As part of an investigation into Eti Craif, a judge suspected of granting sexual favors to secure her appointment to the court, police also probed links between her and Finance Minister Moshe Kahlon, Channel 13 reported Monday.
In December, prosecutors announced they intended to charge Craif and Efi Nave, the former head of the Israel Bar Association, over suspicions he advocated for her judicial appointment when they were romantically involved.
Nave will be charged with bribery, fraud and breach of trust, pending a pre-indictment hearing, while Craif, a judge on the Rishon Lezion Magistrate’s Court, faces charges of bribery and destroying evidence, also pending a hearing.
Nave, who resigned as head of the bar association after his arrest at the beginning of last year, was one of the nine members of the powerful Judicial Appointments Committee, which decides on placement and promotions for judges in Israel’s three-tiered judicial system. The position gave him outsize influence in helping lawyers advance in their careers — a role he is suspected of exploiting for sex.
According to Channel 13, part of the evidence Craif destroyed included text messages with Kahlon, who was also a member of the committee, raising questions if she had a romantic relationship with Kahlon too.
Both denied any improper relationship.
Craif told police that she had asked Kahlon for a meeting ahead of the committee meeting to decide on appointments. Kahlon said he met her for ten minutes and gave her his usual answer, which was that he would support her candidacy if the judges on the committee did too.
However, Kahlon apparently did more than this, calling Nave and encouraging him to back Craif, the report said.
Police reportedly managed to reconstruct some of her deleted messages, which appeared to indicate that their relationship extended to more than just one 10-minute meeting.
“I’m alone tonight and really want to see you,” she wrote in one message to Kahlon. In another, she thanked him following her appointment: “I won’t let you down. In any way! Kisses and love.”
Craif denied a romantic involvement, telling police they were just friends, blaming her “warm, embracing style of writing” for the misunderstanding and accusing police investigators of having a dirty mind.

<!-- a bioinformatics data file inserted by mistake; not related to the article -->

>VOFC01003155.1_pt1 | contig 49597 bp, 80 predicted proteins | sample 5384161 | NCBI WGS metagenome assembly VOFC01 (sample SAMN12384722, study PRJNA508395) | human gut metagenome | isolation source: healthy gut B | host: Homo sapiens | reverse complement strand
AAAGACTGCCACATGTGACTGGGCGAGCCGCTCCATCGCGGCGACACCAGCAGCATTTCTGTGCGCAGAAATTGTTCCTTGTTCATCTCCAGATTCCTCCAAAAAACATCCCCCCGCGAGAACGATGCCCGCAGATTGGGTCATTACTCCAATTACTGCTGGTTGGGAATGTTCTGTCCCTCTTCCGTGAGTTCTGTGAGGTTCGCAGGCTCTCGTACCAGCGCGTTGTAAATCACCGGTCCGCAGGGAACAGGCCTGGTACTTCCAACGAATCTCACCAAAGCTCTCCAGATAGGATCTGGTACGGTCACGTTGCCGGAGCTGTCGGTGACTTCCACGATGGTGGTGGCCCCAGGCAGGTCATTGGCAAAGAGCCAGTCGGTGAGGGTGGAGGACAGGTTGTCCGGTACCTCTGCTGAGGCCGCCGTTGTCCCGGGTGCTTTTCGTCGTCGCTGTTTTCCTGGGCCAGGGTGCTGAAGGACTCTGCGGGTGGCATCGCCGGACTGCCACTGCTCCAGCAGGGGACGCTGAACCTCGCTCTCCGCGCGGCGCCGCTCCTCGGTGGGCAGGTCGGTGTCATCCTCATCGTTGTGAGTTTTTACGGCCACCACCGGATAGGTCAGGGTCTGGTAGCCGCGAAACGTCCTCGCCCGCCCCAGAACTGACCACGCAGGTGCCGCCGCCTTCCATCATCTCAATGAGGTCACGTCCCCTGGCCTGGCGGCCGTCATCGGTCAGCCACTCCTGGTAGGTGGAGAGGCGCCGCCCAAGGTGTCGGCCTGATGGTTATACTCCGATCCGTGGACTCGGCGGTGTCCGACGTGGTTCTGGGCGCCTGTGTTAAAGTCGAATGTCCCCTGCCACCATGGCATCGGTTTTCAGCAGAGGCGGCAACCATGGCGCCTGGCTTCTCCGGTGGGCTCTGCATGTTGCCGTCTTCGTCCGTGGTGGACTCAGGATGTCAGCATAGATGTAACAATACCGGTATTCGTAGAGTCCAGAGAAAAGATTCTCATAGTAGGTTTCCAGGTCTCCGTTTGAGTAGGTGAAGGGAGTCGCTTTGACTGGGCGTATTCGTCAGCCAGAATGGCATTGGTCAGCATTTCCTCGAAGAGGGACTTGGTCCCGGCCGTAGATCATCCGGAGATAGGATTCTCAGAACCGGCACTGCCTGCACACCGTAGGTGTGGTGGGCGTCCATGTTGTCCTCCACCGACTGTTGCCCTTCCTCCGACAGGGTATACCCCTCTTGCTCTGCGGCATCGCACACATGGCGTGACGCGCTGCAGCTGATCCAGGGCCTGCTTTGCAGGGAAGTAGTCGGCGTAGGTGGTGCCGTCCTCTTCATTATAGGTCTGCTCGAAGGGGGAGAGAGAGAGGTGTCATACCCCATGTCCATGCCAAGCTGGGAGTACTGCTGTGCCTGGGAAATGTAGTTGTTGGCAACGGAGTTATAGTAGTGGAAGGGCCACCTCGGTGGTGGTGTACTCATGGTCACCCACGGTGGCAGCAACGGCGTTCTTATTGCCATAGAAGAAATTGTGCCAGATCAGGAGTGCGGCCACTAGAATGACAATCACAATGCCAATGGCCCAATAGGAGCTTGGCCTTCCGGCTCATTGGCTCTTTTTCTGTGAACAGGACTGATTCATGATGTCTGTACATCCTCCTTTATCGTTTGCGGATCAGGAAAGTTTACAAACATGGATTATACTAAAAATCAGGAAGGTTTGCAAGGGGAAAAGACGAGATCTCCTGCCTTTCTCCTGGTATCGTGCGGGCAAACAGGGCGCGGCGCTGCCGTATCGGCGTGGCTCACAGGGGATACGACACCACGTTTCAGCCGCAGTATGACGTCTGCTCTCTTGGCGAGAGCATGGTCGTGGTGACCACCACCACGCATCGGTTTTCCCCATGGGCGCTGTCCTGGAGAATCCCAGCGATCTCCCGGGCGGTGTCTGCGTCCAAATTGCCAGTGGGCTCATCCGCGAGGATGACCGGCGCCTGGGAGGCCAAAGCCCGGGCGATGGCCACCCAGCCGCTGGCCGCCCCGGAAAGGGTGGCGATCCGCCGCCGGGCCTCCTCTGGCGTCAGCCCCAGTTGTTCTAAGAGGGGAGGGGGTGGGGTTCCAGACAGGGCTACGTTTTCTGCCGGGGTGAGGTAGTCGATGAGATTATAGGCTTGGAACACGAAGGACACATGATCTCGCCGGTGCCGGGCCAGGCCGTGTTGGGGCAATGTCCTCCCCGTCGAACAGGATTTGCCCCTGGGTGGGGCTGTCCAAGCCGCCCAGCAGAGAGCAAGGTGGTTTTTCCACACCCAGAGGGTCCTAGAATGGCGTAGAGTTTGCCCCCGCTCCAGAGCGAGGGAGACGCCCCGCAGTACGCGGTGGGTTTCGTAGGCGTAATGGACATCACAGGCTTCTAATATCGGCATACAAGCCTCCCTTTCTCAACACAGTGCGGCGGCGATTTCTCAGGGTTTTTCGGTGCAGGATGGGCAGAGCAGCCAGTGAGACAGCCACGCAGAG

Kahlon told police that as a policy he responds in friendly way to every text message he receives.
Meirav Ben-Ari, a former MK from Kahlon’s Kulanu party, told Channel 12 on Wednesday that his replies to Craif’s text messages firmly but politely rebuffed Craif’s advances.
In a response to Channel 13 Kahlon said: “All the relevant information has been given to the authorities.”
There was no indication from the report that police would recommend charging Kahlon.
Police recommended in September that Nave and Craif stand trial.
According to prosecutors, Nave worked on numerous occasions to advance Craif’s appointment as a judge, despite the conflict of interest owing to his relationship with her.
A letter of suspicions sent to the pair’s lawyers said that after applying for a judicial position in 2013, Craif reached out to Nave, then head of the bar association’s Tel Aviv district, owing to his ties on the Judicial Appointments Committee.
The two kept in touch by phone “and even had an intimate meeting at Craif’s house,” the letter said.
Prosecutors said Craif and Nave stayed in contact until his appointment as bar association head in 2015, when, being aware of his romantic interest in her and ability to advance her appointment, she “encouraged… the intimate-flirtatious connection with him.”
“The two even had an additional intimate meeting at her home, at the height of the of her judicial appointment proceeding,” according to the letter.
As she developed the “intimate relationship” between them, prosecutors said Craif asked Nave numerous times to work to advance her appointment, “in a way that bound the things to each other.”
She was eventually appointed as a judge on the Rishon Lezion Magistrate’s Court in 2016.
Responding to the prosecutors’ decision to charge them in the case, Craif denied any wrongdoing.
“She doesn’t need any improper act to be chosen” as a judge, an attorney for Craif said.
Lawyers for Nave noted Craif’s appointment was supported by most of the selections committee and said the investigation was “born in sin.”
That comment was in reference to a civil lawsuit Nave filed in February against Army Radio and a number of its journalists who obtained his cellphone and extracted possibly incriminating messages from the device relating to the alleged sex scandal.
Police said in September that an investigation into an invasion of privacy surrounding evidence obtained by reporters from Nave’s phone as well as other computer material was completed and would be transferred to the state prosecution.
Nave will not be charged over suspicions he acted on behalf of another attorney and a legal specialist from the private sector, with whom police said he was having affairs. The names of the other two women are banned from publication under a gag order.
Nave was also indicted last year on suspicion that he smuggled a female acquaintance out of the country for a trip abroad, and then tried to slip her back unregistered through border control.